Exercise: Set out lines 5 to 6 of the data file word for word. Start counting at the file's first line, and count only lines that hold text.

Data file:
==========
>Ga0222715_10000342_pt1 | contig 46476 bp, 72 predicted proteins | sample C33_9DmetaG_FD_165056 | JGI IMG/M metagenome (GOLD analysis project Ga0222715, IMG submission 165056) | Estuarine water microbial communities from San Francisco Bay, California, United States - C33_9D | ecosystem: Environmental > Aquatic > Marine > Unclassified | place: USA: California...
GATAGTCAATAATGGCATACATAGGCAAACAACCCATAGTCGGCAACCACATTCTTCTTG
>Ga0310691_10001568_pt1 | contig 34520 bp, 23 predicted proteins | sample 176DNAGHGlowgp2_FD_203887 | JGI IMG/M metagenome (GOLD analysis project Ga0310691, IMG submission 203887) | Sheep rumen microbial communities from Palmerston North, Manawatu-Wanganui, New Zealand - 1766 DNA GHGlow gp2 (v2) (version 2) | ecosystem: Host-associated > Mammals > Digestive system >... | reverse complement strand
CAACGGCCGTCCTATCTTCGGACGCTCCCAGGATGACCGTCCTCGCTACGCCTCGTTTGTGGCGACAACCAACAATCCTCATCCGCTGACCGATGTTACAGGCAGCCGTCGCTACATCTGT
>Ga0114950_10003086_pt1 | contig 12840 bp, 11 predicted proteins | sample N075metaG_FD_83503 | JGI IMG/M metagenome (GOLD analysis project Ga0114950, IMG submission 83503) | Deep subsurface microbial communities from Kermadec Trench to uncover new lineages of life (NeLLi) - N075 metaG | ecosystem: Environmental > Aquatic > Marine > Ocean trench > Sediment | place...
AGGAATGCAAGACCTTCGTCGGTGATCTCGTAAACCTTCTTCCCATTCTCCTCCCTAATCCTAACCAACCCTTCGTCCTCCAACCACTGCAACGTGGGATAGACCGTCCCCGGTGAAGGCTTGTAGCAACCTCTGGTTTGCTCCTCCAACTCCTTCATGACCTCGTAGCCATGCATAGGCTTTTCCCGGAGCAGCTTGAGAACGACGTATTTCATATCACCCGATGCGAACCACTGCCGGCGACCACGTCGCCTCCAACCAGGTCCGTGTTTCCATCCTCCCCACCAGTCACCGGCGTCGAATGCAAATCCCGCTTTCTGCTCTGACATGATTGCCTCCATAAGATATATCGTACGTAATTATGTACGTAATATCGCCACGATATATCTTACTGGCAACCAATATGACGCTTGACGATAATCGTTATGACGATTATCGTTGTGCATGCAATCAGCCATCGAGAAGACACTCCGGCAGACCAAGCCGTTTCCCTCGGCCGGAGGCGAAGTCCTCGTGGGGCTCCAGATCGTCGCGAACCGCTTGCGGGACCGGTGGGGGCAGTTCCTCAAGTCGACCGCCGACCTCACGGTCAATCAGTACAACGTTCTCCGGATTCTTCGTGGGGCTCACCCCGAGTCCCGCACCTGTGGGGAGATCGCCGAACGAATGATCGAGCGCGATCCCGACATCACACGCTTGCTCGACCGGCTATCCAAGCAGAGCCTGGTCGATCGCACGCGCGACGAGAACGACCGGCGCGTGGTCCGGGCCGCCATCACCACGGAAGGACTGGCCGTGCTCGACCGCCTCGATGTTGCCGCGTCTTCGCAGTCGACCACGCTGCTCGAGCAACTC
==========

>Ga0114950_10003086_pt1 | contig 12840 bp, 11 predicted proteins | sample N075metaG_FD_83503 | JGI IMG/M metagenome (GOLD analysis project Ga0114950, IMG submission 83503) | Deep subsurface microbial communities from Kermadec Trench to uncover new lineages of life (NeLLi) - N075 metaG | ecosystem: Environmental > Aquatic > Marine > Ocean trench > Sediment | place...
AGGAATGCAAGACCTTCGTCGGTGATCTCGTAAACCTTCTTCCCATTCTCCTCCCTAATCCTAACCAACCCTTCGTCCTCCAACCACTGCAACGTGGGATAGACCGTCCCCGGTGAAGGCTTGTAGCAACCTCTGGTTTGCTCCTCCAACTCCTTCATGACCTCGTAGCCATGCATAGGCTTTTCCCGGAGCAGCTTGAGAACGACGTATTTCATATCACCCGATGCGAACCACTGCCGGCGACCACGTCGCCTCCAACCAGGTCCGTGTTTCCATCCTCCCCACCAGTCACCGGCGTCGAATGCAAATCCCGCTTTCTGCTCTGACATGATTGCCTCCATAAGATATATCGTACGTAATTATGTACGTAATATCGCCACGATATATCTTACTGGCAACCAATATGACGCTTGACGATAATCGTTATGACGATTATCGTTGTGCATGCAATCAGCCATCGAGAAGACACTCCGGCAGACCAAGCCGTTTCCCTCGGCCGGAGGCGAAGTCCTCGTGGGGCTCCAGATCGTCGCGAACCGCTTGCGGGACCGGTGGGGGCAGTTCCTCAAGTCGACCGCCGACCTCACGGTCAATCAGTACAACGTTCTCCGGATTCTTCGTGGGGCTCACCCCGAGTCCCGCACCTGTGGGGAGATCGCCGAACGAATGATCGAGCGCGATCCCGACATCACACGCTTGCTCGACCGGCTATCCAAGCAGAGCCTGGTCGATCGCACGCGCGACGAGAACGACCGGCGCGTGGTCCGGGCCGCCATCACCACGGAAGGACTGGCCGTGCTCGACCGCCTCGATGTTGCCGCGTCTTCGCAGTCGACCACGCTGCTCGAGCAACTC